African lead­ers re­main mum

The Star Early Edition - - NEWS - AZAD ESSA

Azad Essa is a jour­nal­ist at Al Jazeera. He is also co-founder of The Daily Vox

SO MUCH has been writ­ten about the US gov­ern­ment pulling out of the Paris 2015 climate ac­cord last week. For most of us, the move was just an­other cir­cus act by the world’s clown; an­other moment of lu­nacy to mock and jeer. And then to move on.

But Trump has a point: the climate deal signed by some 194 coun­tries at the end of 2015, the first of its kind in the move to tackle climate change, was pretty or­di­nary. While world lead­ers lauded the deal, many en­vi­ron­men­tal­ists close to the cause de­scribed it as “weak” and “lack­ing am­bi­tion”. Ba­si­cally, the non-bind­ing deal only re­ally urged coun­tries to do more.

In­deed, most climate change ac­tivists, fight­ing against the use of fos­sil fu­els and the like, have ar­gued that the Paris deal was a sham in the first place. It made the best hand in a poor pack of cards.

Of course, Trump’s de­ci­sion to pull out of the climate deal has noth­ing to do with the en­vi­ron­ment, and more about Trump want­ing to ex­ert his tyranny over the globe. He may have cited the deal as treach­er­ous to Amer­i­can in­ter­ests, but given that the goals were vol­un­tary, and put for­ward by the US gov­ern­ment it­self, it was noth­ing the Trump ad­min­is­tra­tion was ac­tu­ally com­pelled to carry out.

Make no mis­take: when In­dia, China, or a wide set of Euro­pean coun­tries now con­firm their com­mit­ment to the climate deal, they com­mit them­selves “to act­ing on their own time”, ie. of do­ing noth­ing if they don’t want to. The deal is a lib­eral dream; the per­fect mix of in­dus­tri­al­i­sa­tion, green-cap­i­tal­ism and white guilt. Na­tions get to con­tinue as they were, but now, with ac­knowl­edge­ment. Noth­ing has to re­ally change.

As ar­gued else­where, Trump’s ob­sti­nance, crass and pithy man­ners to­wards the climate, and just about any­thing, has al­lowed more tra­di­tional pres­i­dents and prime min­is­ters like the Justin Trudeaus and the Naren­dra Modis of the world to spew unchecked rhetoric of car­ing for the en­vi­ron­ment, while push­ing on with a dis­as­trous in­dus­tri­al­i­sa­tion agenda. In many ways, Trump has only dis­man­tled the sham.

Lead­ers with an ounce of charisma have man­aged to cap­i­talise on his com­par­a­tive id­iocy, forc­ing our hand in be­liev­ing our lead­ers are not that bad af­ter all.

But our lead­ers, pre­cisely those on the African con­ti­nent, are re­ally just as bad, af­ter all.

If our con­ti­nent’s lead­ers had an ounce

Ac­tivists claimed that the Paris climate change deal was a sham long be­fore Trump’s pullout

of self-re­spect, they would be ex­press­ing their ab­so­lute damna­tion at the US with­drawal from the Paris ac­cord, or us­ing this moment as an op­por­tu­nity to speak of the dan­ger­ous con­se­quences of not tak­ing climate change se­ri­ously. South Africa’s De­part­ment of En­vi­ron­men­tal Af­fairs de­scribed “its pro­found re­gret over the de­ci­sion of the US to with­draw from the Paris Agree­ment… (and called) on the US to re­con­sider its po­si­tion and to recom­mit to the mul­ti­lat­eral process”.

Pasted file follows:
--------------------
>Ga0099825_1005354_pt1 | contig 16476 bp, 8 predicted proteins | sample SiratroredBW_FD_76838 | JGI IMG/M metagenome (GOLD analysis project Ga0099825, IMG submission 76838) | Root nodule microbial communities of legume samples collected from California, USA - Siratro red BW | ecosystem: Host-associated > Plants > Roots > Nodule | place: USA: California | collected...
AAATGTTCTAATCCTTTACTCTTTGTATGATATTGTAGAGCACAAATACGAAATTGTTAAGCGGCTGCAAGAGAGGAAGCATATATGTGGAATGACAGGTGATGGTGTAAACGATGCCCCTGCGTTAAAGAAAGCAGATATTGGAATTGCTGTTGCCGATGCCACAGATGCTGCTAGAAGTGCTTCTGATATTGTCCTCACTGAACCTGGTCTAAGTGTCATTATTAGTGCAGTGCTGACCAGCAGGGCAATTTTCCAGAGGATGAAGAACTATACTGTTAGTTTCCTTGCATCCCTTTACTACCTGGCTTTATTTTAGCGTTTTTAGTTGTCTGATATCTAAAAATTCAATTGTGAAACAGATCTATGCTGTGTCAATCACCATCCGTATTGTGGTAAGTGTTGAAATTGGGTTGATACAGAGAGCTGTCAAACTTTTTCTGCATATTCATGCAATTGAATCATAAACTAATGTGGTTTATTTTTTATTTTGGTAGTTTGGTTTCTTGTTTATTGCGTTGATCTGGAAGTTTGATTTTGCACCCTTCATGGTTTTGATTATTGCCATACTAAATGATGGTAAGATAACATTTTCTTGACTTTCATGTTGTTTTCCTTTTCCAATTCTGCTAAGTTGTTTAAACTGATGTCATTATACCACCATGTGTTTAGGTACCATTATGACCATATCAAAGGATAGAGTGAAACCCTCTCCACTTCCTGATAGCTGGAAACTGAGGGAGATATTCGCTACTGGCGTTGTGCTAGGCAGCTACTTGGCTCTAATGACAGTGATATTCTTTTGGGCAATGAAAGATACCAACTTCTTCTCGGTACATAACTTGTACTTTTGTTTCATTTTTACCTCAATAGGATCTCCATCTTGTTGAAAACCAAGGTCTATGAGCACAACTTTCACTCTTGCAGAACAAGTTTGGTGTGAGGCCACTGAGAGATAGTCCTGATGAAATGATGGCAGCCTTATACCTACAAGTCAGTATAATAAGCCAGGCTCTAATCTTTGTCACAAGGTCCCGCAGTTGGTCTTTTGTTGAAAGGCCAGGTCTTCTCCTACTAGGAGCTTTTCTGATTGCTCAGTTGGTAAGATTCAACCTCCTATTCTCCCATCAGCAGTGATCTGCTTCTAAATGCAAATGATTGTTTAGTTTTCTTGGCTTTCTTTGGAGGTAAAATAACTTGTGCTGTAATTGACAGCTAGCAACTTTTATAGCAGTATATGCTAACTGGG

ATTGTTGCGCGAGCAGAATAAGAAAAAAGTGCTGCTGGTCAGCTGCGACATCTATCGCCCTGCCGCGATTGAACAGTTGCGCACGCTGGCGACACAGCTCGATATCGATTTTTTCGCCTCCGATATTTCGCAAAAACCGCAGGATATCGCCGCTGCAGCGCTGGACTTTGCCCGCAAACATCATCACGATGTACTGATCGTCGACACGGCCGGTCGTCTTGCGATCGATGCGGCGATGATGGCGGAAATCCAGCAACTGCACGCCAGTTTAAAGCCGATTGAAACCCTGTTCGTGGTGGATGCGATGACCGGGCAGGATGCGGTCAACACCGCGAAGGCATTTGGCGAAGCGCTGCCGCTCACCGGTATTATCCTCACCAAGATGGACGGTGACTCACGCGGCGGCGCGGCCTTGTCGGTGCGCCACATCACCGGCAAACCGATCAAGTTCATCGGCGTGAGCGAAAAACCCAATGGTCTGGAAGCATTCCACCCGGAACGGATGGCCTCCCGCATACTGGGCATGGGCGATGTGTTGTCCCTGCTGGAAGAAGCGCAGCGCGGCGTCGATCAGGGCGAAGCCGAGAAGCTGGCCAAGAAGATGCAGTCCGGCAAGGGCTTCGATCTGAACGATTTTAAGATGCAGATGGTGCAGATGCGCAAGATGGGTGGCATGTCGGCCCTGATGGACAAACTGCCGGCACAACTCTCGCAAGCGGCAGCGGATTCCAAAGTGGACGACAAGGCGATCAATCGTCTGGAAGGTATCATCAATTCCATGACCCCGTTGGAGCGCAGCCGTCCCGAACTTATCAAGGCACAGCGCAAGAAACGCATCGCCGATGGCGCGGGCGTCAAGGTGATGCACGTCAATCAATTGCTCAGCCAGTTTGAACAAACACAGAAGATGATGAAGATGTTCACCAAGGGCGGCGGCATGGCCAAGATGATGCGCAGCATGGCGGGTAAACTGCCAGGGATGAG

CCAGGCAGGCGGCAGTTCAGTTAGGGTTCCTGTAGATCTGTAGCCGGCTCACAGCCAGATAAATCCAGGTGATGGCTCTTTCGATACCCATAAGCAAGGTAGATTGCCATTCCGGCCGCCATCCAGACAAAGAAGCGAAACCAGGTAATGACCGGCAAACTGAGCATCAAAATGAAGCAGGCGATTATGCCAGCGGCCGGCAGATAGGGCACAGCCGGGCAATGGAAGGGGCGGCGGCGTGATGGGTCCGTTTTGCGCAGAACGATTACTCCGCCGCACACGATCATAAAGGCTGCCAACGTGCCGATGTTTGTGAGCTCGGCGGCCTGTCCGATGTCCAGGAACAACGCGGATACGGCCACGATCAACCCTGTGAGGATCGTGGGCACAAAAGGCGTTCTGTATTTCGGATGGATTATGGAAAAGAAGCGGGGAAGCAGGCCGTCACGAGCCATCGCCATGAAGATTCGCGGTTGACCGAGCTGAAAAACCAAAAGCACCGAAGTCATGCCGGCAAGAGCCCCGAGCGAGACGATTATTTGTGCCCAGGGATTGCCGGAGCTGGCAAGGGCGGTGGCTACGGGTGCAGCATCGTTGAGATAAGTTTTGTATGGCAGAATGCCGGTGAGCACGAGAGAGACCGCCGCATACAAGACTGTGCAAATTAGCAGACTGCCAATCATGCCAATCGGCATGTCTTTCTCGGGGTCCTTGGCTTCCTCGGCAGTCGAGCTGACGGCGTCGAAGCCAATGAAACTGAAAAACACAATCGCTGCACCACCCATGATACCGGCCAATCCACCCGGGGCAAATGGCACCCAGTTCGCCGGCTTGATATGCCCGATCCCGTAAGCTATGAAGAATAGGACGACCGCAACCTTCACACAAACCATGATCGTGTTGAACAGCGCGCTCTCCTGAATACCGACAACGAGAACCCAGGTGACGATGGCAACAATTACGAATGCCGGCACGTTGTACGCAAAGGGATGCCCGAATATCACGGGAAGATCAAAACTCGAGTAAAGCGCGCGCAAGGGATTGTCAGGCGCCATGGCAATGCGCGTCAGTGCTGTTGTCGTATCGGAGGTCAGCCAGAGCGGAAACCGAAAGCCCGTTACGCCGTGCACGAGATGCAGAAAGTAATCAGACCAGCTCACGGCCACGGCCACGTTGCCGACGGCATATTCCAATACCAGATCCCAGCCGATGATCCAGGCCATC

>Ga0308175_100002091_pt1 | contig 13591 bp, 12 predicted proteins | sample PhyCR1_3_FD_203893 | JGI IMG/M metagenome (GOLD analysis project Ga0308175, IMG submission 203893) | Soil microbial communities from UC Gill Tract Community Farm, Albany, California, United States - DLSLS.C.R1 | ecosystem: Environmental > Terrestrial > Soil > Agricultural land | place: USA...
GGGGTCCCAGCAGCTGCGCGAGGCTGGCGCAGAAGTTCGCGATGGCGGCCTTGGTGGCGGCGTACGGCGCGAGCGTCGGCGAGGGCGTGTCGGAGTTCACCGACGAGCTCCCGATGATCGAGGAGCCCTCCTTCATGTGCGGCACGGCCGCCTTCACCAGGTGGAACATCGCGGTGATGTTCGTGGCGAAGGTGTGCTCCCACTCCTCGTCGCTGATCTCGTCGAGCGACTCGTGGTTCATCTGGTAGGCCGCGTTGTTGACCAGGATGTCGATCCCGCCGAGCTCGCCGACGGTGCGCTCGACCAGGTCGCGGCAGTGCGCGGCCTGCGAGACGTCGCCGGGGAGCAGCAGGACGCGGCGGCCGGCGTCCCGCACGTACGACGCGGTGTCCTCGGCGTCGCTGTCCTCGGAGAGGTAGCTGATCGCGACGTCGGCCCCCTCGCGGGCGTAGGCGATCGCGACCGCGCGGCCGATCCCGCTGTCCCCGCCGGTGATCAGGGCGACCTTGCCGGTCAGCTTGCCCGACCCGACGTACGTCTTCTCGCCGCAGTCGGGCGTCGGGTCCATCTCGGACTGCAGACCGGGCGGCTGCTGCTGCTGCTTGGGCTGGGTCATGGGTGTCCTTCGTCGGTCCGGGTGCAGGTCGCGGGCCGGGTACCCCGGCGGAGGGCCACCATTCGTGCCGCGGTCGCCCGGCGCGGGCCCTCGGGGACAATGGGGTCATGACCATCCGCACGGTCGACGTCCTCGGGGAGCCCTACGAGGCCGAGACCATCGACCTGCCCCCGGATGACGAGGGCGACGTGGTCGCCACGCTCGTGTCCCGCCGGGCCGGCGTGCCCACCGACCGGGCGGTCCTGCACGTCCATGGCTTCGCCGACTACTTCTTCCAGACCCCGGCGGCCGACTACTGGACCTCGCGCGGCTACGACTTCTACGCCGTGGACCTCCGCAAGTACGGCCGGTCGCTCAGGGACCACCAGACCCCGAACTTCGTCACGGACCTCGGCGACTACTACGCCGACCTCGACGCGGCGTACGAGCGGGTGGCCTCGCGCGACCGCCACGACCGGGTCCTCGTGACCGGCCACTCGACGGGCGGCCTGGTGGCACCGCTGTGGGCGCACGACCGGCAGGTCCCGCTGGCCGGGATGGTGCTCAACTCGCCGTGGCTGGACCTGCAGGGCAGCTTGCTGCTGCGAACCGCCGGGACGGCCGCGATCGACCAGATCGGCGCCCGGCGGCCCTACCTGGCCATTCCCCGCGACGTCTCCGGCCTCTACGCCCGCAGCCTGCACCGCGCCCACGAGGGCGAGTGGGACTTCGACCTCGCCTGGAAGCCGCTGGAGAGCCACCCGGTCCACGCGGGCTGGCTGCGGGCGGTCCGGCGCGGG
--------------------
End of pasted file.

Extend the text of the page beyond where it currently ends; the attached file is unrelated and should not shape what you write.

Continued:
But in March, the South African gov­ern­ment sig­nalled the green light to the frack­ing of shale gas in the Ka­roo, which is cer­tainly harm­ful to the en­vi­ron­ment. Our dis­ap­proval of the US is as per­func­tory as the climate ac­cord it­self.

The African con­ti­nent con­trib­utes the least to global warm­ing, but it is the con­ti­nent that stands most to lose from climate change. Sci­en­tists say that by the end of the cen­tury, it is likely that land tem­per­a­tures on the con­ti­nent will rise faster than the global av­er­age; rain­fall will de­crease sub­stan­tially in parts of north and south­ern Africa; ocean ecosys­tems will suf­fer dam­age; chances of flood­ing in Ethiopia will in­crease dra­mat­i­cally. As ur­ban dwellers, we might be okay in the in­terim; the price of maize, rice, vegeta­bles will rise, but so long as they are avail­able in Shoprite or Woolies, we will “ad­just”.

For those re­liant on crops, it means hunger even death. Climate change is not just about failed crops or inconvenient higher prices. In 2009, be­tween 30000-50000 chil­dren died on the con­ti­nent due to mal­nu­tri­tion.

In fact, so many of the wars and con­flicts, be they in South Su­dan or So­ma­lia or Cen­tral African Repub­lic are over re­sources, and par­tic­u­larly, over land. If you are liv­ing in Sand­ton in Jo­han­nes­burg, or West­lands in Nairobi, it is easy to for­get that the con­ti­nent re­mains ru­ral; that en­tire wars start over in­fringe­ment over land by goats and sheep search­ing for graz­ing land. We of­ten fail to recog­nise that mil­lions of peo­ple have been forced to va­cate their land to move to so-called greener pas­tures, as a re­sult of poor or extreme cli­matic con­di­tions over the past decade.

While we sleep, for­eign gov­ern­ments, be they from the Gulf, Is­rael, In­dia or China, are pre­dict­ing a po­ten­tial food cri­sis in the decades to come and splashing gifts upon our lead­ers in ex­change for land on the con­ti­nent. De­vel­op­ing agri­cul­ture is para­mount to pulling peo­ple out of poverty on the con­ti­nent. Yet, our lead­ers re­main so will­ing to sell it all to the high­est bid­der.

To quote an oft-re­peated line from Kumi Naidoo, the for­mer di­rec­tor of Green­peace: “The strug­gle has never been about sav­ing the planet. The planet does not need sav­ing. If we warm it up to the point where we can­not ex­ist we’ll be gone, the planet will still be here.”

CLIMATE MOVE: Pres­i­dent Don­ald Trump lis­tens as En­vi­ron­men­tal Pro­tec­tion Agency ad­min­is­tra­tor Scott Pruitt speaks about the US role in the Paris climate change ac­cord.

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